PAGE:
D: No. Because frequently hypertext links will take you back to a page that you’ve already read before, and your control is somewhat limited. In the book that you’re describing, which I’ve never read, it seems to me that the linear nature of the product would take you through all the moves one right after the other.

S: Well, maybe we should explain how The Unknown is actually structured.

W: What is The Unknown?

S: The Unknown is a hypertext novel on the World Wide Web. Those of you following on your browsers at home—that’s w w w dot s o a dot u c dot e d u slash user slash unknown. And actually in structuring The Unknown we were thinking, as you recall, quite a bit about the Goldberg Variations.

W: Ah, the Goldberg Variations by Johann Sebastian Bach.

S: Indeed, we were trying to take the structure that Bach used in the Goldberg Variations and mix that with the structure of a double-helix.

W: Ah ha, that’s a brilliant idea. Does that mean there are 32 chapters in The Unknown, one for each of the Goldberg Variations?

S: Indeed it does. With two parts apiece.

W: And how did you guys handle the fugues? I mean, what is the literary analogy of a fugue? That’s a very complicated mathematical and abstract form and I’m not sure how one would translate that into language.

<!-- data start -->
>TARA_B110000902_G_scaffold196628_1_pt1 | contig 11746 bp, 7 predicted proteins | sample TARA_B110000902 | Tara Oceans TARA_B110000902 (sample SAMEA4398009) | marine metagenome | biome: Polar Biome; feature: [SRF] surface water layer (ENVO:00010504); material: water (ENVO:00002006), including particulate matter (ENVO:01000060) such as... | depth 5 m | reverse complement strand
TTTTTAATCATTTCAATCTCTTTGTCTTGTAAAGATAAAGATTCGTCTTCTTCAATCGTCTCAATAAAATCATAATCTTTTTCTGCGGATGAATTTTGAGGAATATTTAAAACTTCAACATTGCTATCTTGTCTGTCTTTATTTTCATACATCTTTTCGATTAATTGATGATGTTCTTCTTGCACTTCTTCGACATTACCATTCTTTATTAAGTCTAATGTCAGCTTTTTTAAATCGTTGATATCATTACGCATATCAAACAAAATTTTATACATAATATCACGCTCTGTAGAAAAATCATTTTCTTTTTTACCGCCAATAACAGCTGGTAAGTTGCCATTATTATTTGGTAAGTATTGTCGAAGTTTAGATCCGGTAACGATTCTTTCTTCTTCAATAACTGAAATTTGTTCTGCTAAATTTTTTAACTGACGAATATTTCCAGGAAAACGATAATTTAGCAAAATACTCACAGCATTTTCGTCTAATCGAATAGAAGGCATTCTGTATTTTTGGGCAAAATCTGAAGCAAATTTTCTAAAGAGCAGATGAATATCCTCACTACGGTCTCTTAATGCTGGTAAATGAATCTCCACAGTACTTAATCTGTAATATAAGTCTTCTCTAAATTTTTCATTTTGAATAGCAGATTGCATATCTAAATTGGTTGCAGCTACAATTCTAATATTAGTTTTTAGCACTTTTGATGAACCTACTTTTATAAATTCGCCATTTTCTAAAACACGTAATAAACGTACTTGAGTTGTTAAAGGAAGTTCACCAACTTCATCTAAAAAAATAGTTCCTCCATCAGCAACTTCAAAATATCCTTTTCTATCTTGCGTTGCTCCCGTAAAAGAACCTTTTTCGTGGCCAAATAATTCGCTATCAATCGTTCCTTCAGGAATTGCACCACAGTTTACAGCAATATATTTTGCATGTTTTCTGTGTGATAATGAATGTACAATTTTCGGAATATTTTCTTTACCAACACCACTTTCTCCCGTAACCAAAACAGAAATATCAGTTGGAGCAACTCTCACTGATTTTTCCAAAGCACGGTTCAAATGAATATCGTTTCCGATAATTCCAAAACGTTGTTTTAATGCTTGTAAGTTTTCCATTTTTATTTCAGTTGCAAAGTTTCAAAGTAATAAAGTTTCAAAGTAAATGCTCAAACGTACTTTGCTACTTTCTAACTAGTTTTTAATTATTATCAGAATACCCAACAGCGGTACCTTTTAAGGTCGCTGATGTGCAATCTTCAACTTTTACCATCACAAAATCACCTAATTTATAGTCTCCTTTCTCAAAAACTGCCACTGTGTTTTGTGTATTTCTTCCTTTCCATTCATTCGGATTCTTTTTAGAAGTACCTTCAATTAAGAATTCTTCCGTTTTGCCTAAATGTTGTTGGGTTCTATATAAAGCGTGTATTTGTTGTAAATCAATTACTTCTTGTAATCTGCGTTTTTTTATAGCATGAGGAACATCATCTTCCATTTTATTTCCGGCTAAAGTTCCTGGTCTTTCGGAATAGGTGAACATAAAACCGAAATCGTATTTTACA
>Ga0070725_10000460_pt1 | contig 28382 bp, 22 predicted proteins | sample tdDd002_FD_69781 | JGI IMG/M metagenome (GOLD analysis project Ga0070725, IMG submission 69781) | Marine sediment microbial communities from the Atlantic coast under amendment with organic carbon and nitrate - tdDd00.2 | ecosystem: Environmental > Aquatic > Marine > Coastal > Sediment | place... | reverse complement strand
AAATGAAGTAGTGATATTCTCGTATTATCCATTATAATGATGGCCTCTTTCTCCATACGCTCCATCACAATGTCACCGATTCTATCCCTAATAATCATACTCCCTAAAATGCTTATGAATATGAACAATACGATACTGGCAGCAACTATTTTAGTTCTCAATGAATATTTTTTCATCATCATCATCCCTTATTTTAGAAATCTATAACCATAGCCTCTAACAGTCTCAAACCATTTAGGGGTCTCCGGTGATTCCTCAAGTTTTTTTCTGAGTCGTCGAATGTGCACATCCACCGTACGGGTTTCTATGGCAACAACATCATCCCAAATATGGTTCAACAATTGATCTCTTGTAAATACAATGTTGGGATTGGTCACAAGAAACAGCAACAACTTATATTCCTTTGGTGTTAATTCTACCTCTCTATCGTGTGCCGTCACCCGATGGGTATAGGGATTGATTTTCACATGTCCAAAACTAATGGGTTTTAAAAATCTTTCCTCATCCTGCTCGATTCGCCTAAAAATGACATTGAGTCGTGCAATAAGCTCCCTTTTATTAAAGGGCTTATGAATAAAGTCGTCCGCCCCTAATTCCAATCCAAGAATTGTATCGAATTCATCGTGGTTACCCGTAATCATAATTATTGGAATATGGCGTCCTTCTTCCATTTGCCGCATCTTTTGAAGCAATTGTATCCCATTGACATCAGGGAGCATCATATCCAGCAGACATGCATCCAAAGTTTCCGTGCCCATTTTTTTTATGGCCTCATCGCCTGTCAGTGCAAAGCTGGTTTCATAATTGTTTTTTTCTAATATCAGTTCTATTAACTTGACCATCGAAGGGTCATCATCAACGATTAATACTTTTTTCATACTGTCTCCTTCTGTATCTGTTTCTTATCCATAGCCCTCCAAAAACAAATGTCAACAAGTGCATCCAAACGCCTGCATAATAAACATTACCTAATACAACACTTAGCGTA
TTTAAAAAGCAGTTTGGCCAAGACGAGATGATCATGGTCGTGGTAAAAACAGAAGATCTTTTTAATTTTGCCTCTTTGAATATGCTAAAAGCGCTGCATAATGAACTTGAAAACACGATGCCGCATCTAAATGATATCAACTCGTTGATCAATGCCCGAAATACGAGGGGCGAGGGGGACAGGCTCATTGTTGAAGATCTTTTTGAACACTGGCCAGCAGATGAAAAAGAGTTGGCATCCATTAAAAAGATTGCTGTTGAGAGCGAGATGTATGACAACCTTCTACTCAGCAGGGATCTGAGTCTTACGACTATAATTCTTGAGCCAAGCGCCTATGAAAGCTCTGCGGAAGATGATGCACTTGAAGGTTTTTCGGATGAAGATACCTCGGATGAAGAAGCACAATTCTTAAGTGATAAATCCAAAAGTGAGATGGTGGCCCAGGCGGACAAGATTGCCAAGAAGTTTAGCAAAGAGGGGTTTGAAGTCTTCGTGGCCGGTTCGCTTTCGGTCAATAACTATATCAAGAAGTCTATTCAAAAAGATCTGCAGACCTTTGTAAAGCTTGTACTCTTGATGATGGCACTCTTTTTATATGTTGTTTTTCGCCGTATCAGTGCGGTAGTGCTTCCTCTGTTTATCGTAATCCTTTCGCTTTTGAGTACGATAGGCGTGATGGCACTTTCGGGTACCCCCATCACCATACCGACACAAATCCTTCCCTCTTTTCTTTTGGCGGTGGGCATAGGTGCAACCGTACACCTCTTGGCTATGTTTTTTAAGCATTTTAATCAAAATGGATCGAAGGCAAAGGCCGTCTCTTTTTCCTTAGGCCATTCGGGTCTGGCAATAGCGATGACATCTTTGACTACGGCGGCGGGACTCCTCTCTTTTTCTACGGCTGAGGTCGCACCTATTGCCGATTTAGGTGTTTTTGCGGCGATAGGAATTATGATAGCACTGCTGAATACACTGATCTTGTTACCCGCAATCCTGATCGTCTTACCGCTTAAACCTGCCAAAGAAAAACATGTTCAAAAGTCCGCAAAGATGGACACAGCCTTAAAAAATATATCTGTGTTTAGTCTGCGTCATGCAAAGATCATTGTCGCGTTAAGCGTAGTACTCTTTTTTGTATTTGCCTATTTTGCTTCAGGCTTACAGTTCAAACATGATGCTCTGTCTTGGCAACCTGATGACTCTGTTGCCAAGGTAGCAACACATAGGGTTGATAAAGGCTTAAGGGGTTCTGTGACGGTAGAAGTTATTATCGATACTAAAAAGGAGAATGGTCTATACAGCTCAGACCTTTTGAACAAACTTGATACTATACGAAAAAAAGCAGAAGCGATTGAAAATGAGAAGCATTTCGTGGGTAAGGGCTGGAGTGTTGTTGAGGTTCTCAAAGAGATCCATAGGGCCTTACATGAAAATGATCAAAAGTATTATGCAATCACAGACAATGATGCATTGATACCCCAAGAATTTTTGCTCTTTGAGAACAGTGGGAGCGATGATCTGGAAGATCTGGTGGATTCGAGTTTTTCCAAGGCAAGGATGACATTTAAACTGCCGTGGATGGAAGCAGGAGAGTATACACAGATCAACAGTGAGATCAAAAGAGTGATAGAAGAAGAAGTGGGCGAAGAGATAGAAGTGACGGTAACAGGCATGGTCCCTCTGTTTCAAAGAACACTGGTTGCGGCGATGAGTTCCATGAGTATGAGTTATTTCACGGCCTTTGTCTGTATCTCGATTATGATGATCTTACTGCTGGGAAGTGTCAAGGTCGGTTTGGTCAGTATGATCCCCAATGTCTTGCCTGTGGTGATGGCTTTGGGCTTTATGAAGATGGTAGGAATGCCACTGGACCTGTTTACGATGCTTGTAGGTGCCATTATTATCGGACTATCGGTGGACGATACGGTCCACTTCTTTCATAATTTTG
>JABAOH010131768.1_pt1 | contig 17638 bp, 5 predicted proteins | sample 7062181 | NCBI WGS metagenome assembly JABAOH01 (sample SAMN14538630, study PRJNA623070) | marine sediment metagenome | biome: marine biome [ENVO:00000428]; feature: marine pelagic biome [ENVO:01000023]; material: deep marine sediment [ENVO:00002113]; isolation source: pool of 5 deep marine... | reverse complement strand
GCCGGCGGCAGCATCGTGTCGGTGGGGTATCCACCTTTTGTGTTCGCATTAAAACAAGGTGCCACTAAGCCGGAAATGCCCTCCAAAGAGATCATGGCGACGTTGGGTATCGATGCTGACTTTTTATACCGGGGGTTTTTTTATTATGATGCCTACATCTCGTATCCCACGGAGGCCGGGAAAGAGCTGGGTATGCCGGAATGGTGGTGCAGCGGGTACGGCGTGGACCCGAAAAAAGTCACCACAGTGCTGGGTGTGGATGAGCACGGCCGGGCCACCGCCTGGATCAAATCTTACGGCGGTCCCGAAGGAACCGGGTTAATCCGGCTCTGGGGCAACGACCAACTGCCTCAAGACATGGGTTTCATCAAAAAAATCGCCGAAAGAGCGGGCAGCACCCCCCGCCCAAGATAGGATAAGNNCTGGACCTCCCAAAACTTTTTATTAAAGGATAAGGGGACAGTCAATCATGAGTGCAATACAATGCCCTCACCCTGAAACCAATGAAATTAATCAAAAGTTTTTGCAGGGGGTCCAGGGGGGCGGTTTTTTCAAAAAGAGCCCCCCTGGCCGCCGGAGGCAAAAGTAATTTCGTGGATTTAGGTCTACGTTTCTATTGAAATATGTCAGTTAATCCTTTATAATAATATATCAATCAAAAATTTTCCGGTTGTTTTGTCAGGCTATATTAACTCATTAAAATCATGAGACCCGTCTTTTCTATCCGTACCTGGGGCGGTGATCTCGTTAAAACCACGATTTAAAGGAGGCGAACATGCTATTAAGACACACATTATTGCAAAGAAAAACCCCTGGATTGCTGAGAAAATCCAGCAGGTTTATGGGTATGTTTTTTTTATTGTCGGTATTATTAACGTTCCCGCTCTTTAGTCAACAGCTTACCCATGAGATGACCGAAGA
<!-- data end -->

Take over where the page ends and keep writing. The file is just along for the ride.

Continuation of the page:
S: I believe Dirk, as the poet, does much of the translation from music into words and vice-versa.

W: Dirk, is that true?

D: (pause) Frankly, I am totally baffled by this conversation because this is the first I’ve heard that we structured The Unknown using the Goldberg Variations. I’m quite glad that we did, but I did it totally unconsciously—

W: Wow. You must really like the piece. I prefer the first recording myself. That Glenn Gould—

S: He could really play that thing.

W: He could tickle those ivories. I’ll tell you what.

Maybe you’re right though, Dirk, I think we should back up and contextualize a little bit for the listener. We are talking about writing, although we will throw a few URLs at you. Perhaps it would help if we had a little bit of writing about The Unknown by other people to help contextualize it. I noticed that you brought in your press kit. Would you—

S: We do carry our press kit with us everywhere.

W: Let’s see what some of the major metropolitan newspapers and extremely minor, poorly-done college newspapers have to say.

S: This is from the Chicago Tribune by Julia Keller—a fabulous writer there—October 4th, 1999. This is a report on The Unknown reading at the Chicago Public library. Which by the way was falsely published in the newspapers to begin at two o’clock. It actually began at noon. Thus ensuring us a very small but dedicated audience. This is a description of our voices: